Dickinson season 3, episode 5 recap – “Sang from the Heart, Sire” Back in the pits again.

November 20, 2021
Cole Sansom 0
Apple TV+, Streaming Service, Weekly TV
5

Summary

The Dickinson family conflict comes to a head at Edward’s birthday party.
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5

Summary

The Dickinson family conflict comes to a head at Edward’s birthday party.

This recap of Apple TV+s Dickinson season 3, episode 5, “Sang from the Heart, Sire” contains spoilers. 

Read the recap of the previous episode.

We’ve reached the midpoint of Dickinson’s final season and if you thought that the last few episodes were a bit too relaxed, well, this episode really hits the gas. In some ways it mirrors the premiere, but with several episodes of development that makes the cuts feel deeper this time around.

Dickinson season 3, episode 5 recap

It starts off gentle, at a quilt auction where Emily Norcross feels so terrible about selling the one remaining possession of her sisters she had, she asks Edward to buy it back. Emily is buoyed by the Higginsons’ feedback — he asks her for more poems, and Lavinia has chosen a vow of silence as this week’s act of self-serving activism.

Things start to simmer when Edward is called out for his recent letter in the newspaper. Every episode this season he’s shown more and more sympathy to the confederates (“both sides”-ism), but his public expression is too far. What he believes to be a defense of his brother (remember, family is all) is taken as praising the enemy, and the people of Amherst are unhappy, threatening to remove him from his treasurership. He’s unsettled, but he still has his family, and that’s what counts. His daughters rush to him, less in defense but in consolation, to make sure he is ok. Despite their political differences, he is still loved.

Especially since it is his birthday, and Emily is planning a surprise party. She invites a tired Sue, who, inspired by her encounter with Walt Whitman, she expresses her love to. Sue agrees and invites Austin, who reiterates his refusal to talk to his father, and says he will spend the evening with their child. But Sue does not see this happening — and she trots out some generalized gender roles; her distaste for her husband’s affect spoken of in generalized terms. “Put a uniform on,” she tells him.

The party itself is a delight, with the family singing along (or mouthing, in Lavinia’s case), and the Dickinson parents recounting the story of how they met (an activity my own sister always encourages). Huss and Krakowski do marvelous work, as the telling unearthed some buried emotion in Emily Norcross, who never saw her mother again after her wedding, and feels especially sensitive with her sister so freshly in the ground.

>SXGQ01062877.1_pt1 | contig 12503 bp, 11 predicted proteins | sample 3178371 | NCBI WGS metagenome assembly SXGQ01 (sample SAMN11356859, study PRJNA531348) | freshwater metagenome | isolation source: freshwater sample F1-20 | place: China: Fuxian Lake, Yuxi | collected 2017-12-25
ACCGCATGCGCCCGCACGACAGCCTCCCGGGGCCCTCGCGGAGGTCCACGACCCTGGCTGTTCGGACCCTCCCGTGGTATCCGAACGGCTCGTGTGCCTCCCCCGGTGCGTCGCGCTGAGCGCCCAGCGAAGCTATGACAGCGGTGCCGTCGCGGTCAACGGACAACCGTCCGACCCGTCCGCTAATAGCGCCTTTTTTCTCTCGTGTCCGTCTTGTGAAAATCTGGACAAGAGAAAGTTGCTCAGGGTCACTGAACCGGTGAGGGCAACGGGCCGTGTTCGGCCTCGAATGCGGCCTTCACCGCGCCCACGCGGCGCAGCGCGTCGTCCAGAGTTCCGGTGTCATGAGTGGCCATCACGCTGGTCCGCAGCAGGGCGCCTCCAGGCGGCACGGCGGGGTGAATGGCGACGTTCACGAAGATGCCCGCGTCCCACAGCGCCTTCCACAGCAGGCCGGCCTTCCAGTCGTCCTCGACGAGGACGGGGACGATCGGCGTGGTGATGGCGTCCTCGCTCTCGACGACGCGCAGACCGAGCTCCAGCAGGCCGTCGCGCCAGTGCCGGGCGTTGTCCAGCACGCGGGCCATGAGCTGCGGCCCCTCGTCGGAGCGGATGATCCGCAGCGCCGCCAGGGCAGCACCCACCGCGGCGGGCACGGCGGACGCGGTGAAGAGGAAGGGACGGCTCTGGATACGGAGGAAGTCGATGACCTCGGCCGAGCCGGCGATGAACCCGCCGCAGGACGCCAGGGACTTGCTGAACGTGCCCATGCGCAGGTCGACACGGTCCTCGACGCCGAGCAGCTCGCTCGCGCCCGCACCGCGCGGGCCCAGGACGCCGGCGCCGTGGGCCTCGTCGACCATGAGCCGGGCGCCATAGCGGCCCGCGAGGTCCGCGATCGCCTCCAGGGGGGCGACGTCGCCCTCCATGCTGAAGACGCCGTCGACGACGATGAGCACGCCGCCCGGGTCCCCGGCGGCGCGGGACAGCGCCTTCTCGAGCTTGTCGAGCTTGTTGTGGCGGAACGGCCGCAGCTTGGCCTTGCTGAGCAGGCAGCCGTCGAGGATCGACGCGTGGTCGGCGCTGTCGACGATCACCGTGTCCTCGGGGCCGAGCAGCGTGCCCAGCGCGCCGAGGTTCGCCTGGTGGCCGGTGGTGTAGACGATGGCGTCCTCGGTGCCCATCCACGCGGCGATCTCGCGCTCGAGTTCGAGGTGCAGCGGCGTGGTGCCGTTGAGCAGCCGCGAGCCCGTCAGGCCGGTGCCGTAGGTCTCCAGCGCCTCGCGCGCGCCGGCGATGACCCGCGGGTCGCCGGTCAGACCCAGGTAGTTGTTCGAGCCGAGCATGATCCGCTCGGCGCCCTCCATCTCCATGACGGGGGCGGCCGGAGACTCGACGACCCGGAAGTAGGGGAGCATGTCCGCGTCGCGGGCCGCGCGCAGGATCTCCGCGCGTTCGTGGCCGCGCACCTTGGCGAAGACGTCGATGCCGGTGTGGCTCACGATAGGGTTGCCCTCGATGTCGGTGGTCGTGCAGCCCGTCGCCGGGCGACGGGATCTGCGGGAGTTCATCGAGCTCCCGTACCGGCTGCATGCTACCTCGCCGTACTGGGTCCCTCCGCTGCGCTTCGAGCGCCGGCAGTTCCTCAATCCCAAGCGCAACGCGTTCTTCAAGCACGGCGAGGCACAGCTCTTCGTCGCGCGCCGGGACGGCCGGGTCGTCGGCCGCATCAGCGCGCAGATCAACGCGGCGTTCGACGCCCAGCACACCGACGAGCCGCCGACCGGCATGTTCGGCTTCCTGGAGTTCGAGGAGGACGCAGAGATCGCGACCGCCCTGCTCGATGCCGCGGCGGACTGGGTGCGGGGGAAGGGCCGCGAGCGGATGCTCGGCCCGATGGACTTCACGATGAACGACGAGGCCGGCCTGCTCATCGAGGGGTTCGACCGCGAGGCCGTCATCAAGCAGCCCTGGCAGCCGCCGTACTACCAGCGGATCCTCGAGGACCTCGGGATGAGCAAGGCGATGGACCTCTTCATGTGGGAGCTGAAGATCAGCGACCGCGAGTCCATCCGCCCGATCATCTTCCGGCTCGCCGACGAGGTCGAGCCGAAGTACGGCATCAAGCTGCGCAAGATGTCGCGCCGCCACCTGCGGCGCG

It all climaxes in beautiful montages to Emily playing “Hard Times Come Again No More,” and Steinfeld’s gorgeous singing voice strikes a chord with everyone around her. Even Austin, who surprises everyone with his appearance, wishes his father a happy birthday.

But the peace doesn’t last long. Soon everyone is harping on his drinking, and Austin makes an announcement. He will be starting his own law firm — specializing in divorce. Starting of course with his own. Worst of all, he wants full custody of the child.

When he announces his divorce Emily Norcross decides to come in with her wedding dress, at the worst possible moment. The family is outraged, but it’s Sue’s dismissal — “You won’t even remember this in the morning” — that cuts deepest. Emily recalls their earlier conversation where Austin asked her to pick a side and confirms that she has chosen — she is with her father.

The ending

Of course, it wouldn’t be a Dickinson family fight if it didn’t result in someone falling over — and this time it’s Emily Norcross, who has somehow made it up the stairs in her dress but wants to come down, and takes a shortcut (tripping and falling).

With Austin out, the Dickinson girls and Edward seem finally at peace, Sue gets one final dagger through the heart. Upstairs she finds the letter from Higginson — the poem she thought was just for her was shared. Hurt, she compares Emily to her brother. “You think you’re fighting for something. You’re just running away.”

Additional points

  • We get a fun scene of Henry starting his literacy class. Apparently one of his students can see through time which is pretty neat in my opinion.
  • Of course, Higginson has yet to fulfill his promises. There’s “an infinity of white men, lined up getting in our way.”
  • This episode was directed by Keith Powell (Twofer from 30 Rock).
  • Emily Norcross’s comic timing with the dress is *chef’s kiss*.

What did you think of Dickinson season 3, episode 5? Comment below. 

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